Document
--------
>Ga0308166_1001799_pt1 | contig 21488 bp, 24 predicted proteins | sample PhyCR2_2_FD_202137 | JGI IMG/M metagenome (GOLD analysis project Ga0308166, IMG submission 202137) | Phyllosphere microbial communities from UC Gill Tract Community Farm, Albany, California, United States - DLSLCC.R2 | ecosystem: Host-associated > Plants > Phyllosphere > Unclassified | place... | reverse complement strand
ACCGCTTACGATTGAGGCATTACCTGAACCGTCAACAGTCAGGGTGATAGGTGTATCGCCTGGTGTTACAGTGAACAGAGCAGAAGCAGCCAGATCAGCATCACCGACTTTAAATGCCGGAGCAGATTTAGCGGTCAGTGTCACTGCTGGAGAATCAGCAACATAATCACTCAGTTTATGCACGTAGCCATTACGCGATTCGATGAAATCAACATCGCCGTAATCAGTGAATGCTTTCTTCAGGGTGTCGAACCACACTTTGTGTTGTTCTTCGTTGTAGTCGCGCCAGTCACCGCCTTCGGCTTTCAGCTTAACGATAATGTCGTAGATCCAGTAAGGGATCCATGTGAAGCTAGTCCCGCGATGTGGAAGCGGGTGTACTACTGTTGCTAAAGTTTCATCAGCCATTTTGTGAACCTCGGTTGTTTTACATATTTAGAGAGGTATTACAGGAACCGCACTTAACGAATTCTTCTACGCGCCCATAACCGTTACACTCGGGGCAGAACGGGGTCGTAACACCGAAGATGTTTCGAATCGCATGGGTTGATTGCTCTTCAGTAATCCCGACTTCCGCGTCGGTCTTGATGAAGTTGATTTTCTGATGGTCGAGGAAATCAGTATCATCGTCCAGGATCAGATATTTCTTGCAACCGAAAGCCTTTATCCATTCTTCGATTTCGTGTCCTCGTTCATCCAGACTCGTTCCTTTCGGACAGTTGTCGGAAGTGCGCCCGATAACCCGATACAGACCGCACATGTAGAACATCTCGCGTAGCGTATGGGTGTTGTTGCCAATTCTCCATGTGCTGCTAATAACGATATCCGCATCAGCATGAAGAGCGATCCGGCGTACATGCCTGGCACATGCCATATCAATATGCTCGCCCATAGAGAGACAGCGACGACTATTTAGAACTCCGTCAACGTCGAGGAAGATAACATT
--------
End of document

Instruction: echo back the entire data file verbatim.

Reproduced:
>Ga0308166_1001799_pt1 | contig 21488 bp, 24 predicted proteins | sample PhyCR2_2_FD_202137 | JGI IMG/M metagenome (GOLD analysis project Ga0308166, IMG submission 202137) | Phyllosphere microbial communities from UC Gill Tract Community Farm, Albany, California, United States - DLSLCC.R2 | ecosystem: Host-associated > Plants > Phyllosphere > Unclassified | place... | reverse complement strand
ACCGCTTACGATTGAGGCATTACCTGAACCGTCAACAGTCAGGGTGATAGGTGTATCGCCTGGTGTTACAGTGAACAGAGCAGAAGCAGCCAGATCAGCATCACCGACTTTAAATGCCGGAGCAGATTTAGCGGTCAGTGTCACTGCTGGAGAATCAGCAACATAATCACTCAGTTTATGCACGTAGCCATTACGCGATTCGATGAAATCAACATCGCCGTAATCAGTGAATGCTTTCTTCAGGGTGTCGAACCACACTTTGTGTTGTTCTTCGTTGTAGTCGCGCCAGTCACCGCCTTCGGCTTTCAGCTTAACGATAATGTCGTAGATCCAGTAAGGGATCCATGTGAAGCTAGTCCCGCGATGTGGAAGCGGGTGTACTACTGTTGCTAAAGTTTCATCAGCCATTTTGTGAACCTCGGTTGTTTTACATATTTAGAGAGGTATTACAGGAACCGCACTTAACGAATTCTTCTACGCGCCCATAACCGTTACACTCGGGGCAGAACGGGGTCGTAACACCGAAGATGTTTCGAATCGCATGGGTTGATTGCTCTTCAGTAATCCCGACTTCCGCGTCGGTCTTGATGAAGTTGATTTTCTGATGGTCGAGGAAATCAGTATCATCGTCCAGGATCAGATATTTCTTGCAACCGAAAGCCTTTATCCATTCTTCGATTTCGTGTCCTCGTTCATCCAGACTCGTTCCTTTCGGACAGTTGTCGGAAGTGCGCCCGATAACCCGATACAGACCGCACATGTAGAACATCTCGCGTAGCGTATGGGTGTTGTTGCCAATTCTCCATGTGCTGCTAATAACGATATCCGCATCAGCATGAAGAGCGATCCGGCGTACATGCCTGGCACATGCCATATCAATATGCTCGCCCATAGAGAGACAGCGACGACTATTTAGAACTCCGTCAACGTCGAGGAAGATAACATT